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vinton 2.jpg (17379 bytes)   Increasingly we are becoming a wired nation as new technologies become a part of school classrooms, libraries, and other community settings. However, having a new "highway" is one thing; having a reason to use the highway is another. Our goal is twofold: to encourage local people in our Appalachian, Ohio region to use the information resources that will be increasingly available to them; and by doing so, help build a renewed sense of community currently lost to many rural towns and villages in the region.
To do this the Countdown To Millennium Project combines the newest form of information gathering, the internet, with the oldest form, storytelling. Theoretically, information infrastructures are potential solutions to some of the region’s economic problems, but there is no compelling reason for people here to even begin to learn how to navigate such technologies. At present, few see why having a computer is important. Through the schools, even the poorest schools, the children will increasingly have more exposure to the information technologies. It is the premise of this project that the children will be the ones to take these technologies into the home and into the community. This approach builds on the strong family ties and interest in local history within these rural communities (many of the families here can trace their roots back to the mid 1800s). It gives local residents a reason to learn about and use advanced technologies because there is a down-home reason to do so.
Trimble.jpg (295876 bytes) Ohio Unversity's College of Communication recognizes these dilemmas and wants to use the technological know-how of its faculty and students to serve the region where the University is situated. To do so it is parterning with Rural Action, a non-profit organization whose mission is to build sustainable communities in southeastern Ohio. The problems facing this region -- loss of a sense of community, low self-esteem and the multitude of problems associated with high poverty rates -- are not unique. They are problems that occur in many communities. Countdown To Millennium is a cooperative effort between Ohio University, Rural Action  to address some of these problems in a way that will serve as a model for others.

 Many of the towns in Athens, Meigs and Vinton counties, the areas targeted by the project, were the "boom towns" of the late 1800s and early 1900s; generating great wealth from coal, oil/gas, clay, timber and railroads. They were home to ethnic immigrant and indigenous people, representing distinctive cultural heritages. But with the natural resources of the region now extracted and the industries and their wealth gone these communities struggle to survive. Countdown To Millennium will give school children the means to record those histories and provide them with learning skills necessary for their futures and opportunity to teach what they have learned to adults. When children can take parents to the local library or community center and show them the community profiles, the photos and interviews with grandma that they have helped to design on a Web page, the parents are exposed to Internet technology and the children gain a sense of accomplishment and self-worth.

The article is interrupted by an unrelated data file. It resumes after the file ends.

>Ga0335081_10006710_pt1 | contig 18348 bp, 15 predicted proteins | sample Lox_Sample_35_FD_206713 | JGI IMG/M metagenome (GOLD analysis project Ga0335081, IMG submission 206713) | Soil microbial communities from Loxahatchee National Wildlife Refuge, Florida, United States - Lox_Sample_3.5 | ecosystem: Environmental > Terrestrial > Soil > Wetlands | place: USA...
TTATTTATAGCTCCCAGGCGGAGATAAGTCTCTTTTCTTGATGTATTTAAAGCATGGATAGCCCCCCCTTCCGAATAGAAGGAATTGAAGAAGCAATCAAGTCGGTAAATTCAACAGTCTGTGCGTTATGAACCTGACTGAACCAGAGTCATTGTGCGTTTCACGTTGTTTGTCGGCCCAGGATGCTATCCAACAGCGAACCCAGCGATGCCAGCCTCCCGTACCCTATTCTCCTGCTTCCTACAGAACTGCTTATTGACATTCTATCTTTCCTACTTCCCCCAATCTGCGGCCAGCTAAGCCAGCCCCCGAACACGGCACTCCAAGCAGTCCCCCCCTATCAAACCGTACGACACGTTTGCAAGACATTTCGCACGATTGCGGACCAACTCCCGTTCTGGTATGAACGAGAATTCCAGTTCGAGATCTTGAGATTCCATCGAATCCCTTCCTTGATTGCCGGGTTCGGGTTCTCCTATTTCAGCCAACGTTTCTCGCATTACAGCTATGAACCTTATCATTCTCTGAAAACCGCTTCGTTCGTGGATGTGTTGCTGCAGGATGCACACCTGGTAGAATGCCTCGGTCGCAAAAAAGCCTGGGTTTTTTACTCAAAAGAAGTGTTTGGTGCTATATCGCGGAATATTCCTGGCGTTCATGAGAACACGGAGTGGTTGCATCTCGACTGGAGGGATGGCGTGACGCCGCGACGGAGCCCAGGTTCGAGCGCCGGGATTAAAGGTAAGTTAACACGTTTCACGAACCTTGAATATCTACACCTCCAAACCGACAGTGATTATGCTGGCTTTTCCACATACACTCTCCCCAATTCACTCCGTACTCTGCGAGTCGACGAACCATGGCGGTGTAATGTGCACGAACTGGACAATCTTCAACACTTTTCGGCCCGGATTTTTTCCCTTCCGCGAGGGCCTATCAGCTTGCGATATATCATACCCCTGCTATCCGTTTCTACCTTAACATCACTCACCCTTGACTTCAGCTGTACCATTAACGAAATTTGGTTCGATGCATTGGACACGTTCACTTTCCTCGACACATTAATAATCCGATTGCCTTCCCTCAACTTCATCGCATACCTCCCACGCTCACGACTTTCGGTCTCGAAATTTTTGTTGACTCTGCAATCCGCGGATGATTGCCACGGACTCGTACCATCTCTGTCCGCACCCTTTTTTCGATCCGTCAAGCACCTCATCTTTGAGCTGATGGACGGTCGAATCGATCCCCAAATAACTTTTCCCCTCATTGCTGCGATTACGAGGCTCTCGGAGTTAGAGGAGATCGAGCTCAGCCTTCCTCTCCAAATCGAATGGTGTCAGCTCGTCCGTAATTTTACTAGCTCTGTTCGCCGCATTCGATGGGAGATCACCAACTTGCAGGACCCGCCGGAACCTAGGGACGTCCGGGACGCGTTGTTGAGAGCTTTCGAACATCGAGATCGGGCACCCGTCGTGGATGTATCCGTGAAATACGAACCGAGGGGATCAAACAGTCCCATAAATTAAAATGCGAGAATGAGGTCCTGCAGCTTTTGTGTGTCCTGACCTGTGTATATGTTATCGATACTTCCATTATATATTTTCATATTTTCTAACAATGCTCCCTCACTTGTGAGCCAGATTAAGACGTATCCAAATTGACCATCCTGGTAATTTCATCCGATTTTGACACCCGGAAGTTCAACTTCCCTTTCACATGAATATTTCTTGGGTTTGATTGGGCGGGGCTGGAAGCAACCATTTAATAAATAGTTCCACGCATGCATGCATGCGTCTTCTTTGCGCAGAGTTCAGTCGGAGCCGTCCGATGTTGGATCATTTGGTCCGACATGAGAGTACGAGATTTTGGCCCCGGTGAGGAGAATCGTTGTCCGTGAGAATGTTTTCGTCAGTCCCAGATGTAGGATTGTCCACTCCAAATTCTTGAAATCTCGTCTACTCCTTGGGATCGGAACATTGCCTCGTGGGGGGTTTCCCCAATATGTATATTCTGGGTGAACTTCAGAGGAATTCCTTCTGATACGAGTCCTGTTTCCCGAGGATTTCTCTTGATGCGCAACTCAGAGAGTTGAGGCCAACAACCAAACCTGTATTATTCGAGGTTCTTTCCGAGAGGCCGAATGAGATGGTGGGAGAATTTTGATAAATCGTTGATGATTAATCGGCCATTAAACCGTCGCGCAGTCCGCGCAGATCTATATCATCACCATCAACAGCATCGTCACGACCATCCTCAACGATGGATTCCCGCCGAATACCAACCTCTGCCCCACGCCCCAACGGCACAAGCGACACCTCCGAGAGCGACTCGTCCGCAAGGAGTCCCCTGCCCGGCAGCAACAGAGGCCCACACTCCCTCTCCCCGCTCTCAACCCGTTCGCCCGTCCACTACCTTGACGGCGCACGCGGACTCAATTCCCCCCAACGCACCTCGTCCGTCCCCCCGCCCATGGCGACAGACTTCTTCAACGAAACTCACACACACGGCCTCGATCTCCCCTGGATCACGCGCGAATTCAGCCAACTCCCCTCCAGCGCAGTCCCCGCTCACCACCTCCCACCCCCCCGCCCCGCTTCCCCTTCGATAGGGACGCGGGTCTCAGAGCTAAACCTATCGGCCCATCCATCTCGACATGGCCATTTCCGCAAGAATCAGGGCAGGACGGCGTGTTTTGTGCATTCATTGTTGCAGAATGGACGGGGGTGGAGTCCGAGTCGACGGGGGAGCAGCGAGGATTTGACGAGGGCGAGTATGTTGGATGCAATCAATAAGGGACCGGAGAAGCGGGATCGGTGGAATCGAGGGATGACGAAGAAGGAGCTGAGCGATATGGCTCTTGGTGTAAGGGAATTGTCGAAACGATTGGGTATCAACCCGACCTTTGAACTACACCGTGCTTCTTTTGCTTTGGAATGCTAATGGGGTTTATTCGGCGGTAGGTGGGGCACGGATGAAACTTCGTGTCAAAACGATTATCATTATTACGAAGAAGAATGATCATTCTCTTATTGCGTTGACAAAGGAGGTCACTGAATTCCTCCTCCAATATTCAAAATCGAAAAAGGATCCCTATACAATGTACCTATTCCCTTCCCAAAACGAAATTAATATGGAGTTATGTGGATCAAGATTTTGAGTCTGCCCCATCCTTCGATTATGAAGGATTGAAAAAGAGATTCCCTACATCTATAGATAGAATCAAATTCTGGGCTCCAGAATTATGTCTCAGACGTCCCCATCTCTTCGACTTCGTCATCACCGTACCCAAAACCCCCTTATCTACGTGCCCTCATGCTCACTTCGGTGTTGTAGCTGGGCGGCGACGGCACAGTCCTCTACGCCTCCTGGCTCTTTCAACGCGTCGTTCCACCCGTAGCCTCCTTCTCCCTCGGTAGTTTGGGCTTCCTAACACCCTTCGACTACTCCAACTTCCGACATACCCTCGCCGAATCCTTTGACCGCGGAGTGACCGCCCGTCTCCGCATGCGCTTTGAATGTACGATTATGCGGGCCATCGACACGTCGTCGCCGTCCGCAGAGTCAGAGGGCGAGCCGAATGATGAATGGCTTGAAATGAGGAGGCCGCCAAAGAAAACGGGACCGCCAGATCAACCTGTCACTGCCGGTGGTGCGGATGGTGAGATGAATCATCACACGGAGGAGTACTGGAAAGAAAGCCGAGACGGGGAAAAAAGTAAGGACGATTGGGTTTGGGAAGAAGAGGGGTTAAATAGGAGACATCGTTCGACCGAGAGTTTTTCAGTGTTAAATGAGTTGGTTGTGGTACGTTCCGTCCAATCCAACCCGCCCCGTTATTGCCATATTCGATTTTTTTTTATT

With the help of faculty and students from Ohio University's School of Telecommunications, Schools of Communication and Development, Journalism and Visual Communications, in conjunction with Rural Action staff; middle school and high school students and their teachers will learn how to collect, graphically design and organize, record and technologically share these profiles in several interactive media formats.

CTM will provide schools with multimedia training and equipment and also provide eight communities with Internet connection sites. These will be the only public Internet access points in six communities. For the first time the people in these communities will have Internet connections and training on how to use them.

The oral historoes will also become the foundation for a radio series, "Countdown To Millennium", that will air the Fall of 1999 to count down to the new millennium. The series will take these oral history interviews to a radio audience that covers one quarter of the state of Ohio and put these personal stories into a broader perspective to show what, over the course of the 20th century, southeastern Ohio has contributed to the nation.There are other outcomes from the project as well. The oral histories that are collected will aid in the research for Rural Action’s Mural Corridor and Appalachian Action Theater. Schools can used the collected or histories as a research base upon which to build walking/driving tours, art/photo displays, etc.

Countdown To Millennium is a partnership between Ohio University, Rural Action, the School Districts of Trimble, Federal Hocking, Meigs Local, and Vinton County and the communities, of Glouster, Amesville, Kilvert, McArthur, Trimble, Hamden, Wilkesville and Pomeroy. The project is funded by grants from the Ohio University 1804 Fund, The Ohio Arts Council and the Ohio Humanities Council.

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